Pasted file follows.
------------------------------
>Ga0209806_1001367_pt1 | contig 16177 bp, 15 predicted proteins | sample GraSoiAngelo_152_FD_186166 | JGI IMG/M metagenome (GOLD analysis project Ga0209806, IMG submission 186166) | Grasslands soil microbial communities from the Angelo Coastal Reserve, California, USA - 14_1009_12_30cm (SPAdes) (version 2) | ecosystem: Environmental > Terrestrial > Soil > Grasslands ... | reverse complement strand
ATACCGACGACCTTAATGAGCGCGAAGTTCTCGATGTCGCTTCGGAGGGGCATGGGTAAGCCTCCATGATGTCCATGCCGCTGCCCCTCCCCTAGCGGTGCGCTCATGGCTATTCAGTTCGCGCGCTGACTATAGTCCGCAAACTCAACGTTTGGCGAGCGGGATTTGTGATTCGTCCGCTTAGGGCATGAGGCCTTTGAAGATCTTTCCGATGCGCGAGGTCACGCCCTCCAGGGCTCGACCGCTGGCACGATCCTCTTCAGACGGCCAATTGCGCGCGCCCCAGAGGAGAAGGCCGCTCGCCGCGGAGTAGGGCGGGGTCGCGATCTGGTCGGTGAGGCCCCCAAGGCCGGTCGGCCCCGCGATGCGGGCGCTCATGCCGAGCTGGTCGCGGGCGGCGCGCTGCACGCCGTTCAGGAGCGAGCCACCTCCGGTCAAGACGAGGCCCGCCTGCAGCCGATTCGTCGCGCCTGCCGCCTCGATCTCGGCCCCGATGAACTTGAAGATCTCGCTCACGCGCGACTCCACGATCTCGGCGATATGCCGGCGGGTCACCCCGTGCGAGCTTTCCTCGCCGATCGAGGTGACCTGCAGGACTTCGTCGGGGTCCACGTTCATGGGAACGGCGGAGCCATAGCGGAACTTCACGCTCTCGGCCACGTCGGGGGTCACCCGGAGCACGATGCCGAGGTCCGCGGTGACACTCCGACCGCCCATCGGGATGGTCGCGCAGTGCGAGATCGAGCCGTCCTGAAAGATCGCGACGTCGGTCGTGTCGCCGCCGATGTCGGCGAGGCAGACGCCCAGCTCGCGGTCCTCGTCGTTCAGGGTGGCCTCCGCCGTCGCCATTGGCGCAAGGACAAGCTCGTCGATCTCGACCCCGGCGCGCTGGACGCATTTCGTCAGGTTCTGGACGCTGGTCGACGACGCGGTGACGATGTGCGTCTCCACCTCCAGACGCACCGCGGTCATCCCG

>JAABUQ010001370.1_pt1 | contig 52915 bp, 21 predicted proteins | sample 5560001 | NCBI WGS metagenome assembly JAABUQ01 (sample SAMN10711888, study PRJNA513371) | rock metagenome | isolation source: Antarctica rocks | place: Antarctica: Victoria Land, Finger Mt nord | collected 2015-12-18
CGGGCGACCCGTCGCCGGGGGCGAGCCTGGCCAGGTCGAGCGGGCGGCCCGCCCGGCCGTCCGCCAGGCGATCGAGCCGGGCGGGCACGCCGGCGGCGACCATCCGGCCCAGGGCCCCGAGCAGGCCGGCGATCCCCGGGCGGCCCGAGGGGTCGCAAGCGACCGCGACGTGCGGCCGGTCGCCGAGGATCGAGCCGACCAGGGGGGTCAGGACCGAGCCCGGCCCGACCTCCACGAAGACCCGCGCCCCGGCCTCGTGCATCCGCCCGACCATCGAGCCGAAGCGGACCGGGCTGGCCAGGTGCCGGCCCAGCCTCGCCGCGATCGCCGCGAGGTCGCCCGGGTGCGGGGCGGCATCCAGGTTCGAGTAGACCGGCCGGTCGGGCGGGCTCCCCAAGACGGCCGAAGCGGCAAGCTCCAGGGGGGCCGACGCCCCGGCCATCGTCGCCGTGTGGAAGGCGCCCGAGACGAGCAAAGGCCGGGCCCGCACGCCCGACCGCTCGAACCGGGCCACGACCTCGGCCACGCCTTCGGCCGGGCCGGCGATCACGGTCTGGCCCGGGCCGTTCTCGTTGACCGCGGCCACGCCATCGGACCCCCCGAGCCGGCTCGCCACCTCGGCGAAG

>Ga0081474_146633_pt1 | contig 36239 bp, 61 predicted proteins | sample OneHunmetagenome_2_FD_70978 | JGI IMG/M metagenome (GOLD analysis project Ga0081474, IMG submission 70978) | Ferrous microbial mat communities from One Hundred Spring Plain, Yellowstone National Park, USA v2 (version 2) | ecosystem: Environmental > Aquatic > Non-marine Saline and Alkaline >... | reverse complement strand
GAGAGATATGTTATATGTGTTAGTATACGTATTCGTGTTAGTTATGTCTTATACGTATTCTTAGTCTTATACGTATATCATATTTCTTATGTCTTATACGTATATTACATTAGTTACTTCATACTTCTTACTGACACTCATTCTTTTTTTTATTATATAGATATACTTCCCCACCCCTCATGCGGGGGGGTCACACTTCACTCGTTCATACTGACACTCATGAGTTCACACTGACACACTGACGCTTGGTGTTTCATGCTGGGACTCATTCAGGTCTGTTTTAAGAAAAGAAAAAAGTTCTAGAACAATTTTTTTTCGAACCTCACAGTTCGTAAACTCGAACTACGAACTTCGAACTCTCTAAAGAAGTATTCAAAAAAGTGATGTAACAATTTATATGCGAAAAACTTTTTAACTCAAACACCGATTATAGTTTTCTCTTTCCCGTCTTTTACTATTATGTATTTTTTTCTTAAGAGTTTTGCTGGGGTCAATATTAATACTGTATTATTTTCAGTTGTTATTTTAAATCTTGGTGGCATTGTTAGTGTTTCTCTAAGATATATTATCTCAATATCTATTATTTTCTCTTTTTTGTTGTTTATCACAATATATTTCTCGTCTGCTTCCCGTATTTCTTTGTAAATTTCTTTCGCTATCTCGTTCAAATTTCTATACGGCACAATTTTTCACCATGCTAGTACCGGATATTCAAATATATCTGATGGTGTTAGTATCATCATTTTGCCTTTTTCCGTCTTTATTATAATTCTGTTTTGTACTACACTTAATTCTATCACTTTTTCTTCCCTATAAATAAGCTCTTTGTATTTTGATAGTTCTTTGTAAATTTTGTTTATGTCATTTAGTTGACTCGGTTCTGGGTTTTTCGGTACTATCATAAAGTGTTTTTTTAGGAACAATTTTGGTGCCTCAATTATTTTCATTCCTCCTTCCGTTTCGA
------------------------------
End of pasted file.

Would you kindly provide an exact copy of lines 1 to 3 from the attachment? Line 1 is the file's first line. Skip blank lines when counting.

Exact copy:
>Ga0209806_1001367_pt1 | contig 16177 bp, 15 predicted proteins | sample GraSoiAngelo_152_FD_186166 | JGI IMG/M metagenome (GOLD analysis project Ga0209806, IMG submission 186166) | Grasslands soil microbial communities from the Angelo Coastal Reserve, California, USA - 14_1009_12_30cm (SPAdes) (version 2) | ecosystem: Environmental > Terrestrial > Soil > Grasslands ... | reverse complement strand
ATACCGACGACCTTAATGAGCGCGAAGTTCTCGATGTCGCTTCGGAGGGGCATGGGTAAGCCTCCATGATGTCCATGCCGCTGCCCCTCCCCTAGCGGTGCGCTCATGGCTATTCAGTTCGCGCGCTGACTATAGTCCGCAAACTCAACGTTTGGCGAGCGGGATTTGTGATTCGTCCGCTTAGGGCATGAGGCCTTTGAAGATCTTTCCGATGCGCGAGGTCACGCCCTCCAGGGCTCGACCGCTGGCACGATCCTCTTCAGACGGCCAATTGCGCGCGCCCCAGAGGAGAAGGCCGCTCGCCGCGGAGTAGGGCGGGGTCGCGATCTGGTCGGTGAGGCCCCCAAGGCCGGTCGGCCCCGCGATGCGGGCGCTCATGCCGAGCTGGTCGCGGGCGGCGCGCTGCACGCCGTTCAGGAGCGAGCCACCTCCGGTCAAGACGAGGCCCGCCTGCAGCCGATTCGTCGCGCCTGCCGCCTCGATCTCGGCCCCGATGAACTTGAAGATCTCGCTCACGCGCGACTCCACGATCTCGGCGATATGCCGGCGGGTCACCCCGTGCGAGCTTTCCTCGCCGATCGAGGTGACCTGCAGGACTTCGTCGGGGTCCACGTTCATGGGAACGGCGGAGCCATAGCGGAACTTCACGCTCTCGGCCACGTCGGGGGTCACCCGGAGCACGATGCCGAGGTCCGCGGTGACACTCCGACCGCCCATCGGGATGGTCGCGCAGTGCGAGATCGAGCCGTCCTGAAAGATCGCGACGTCGGTCGTGTCGCCGCCGATGTCGGCGAGGCAGACGCCCAGCTCGCGGTCCTCGTCGTTCAGGGTGGCCTCCGCCGTCGCCATTGGCGCAAGGACAAGCTCGTCGATCTCGACCCCGGCGCGCTGGACGCATTTCGTCAGGTTCTGGACGCTGGTCGACGACGCGGTGACGATGTGCGTCTCCACCTCCAGACGCACCGCGGTCATCCCG

>JAABUQ010001370.1_pt1 | contig 52915 bp, 21 predicted proteins | sample 5560001 | NCBI WGS metagenome assembly JAABUQ01 (sample SAMN10711888, study PRJNA513371) | rock metagenome | isolation source: Antarctica rocks | place: Antarctica: Victoria Land, Finger Mt nord | collected 2015-12-18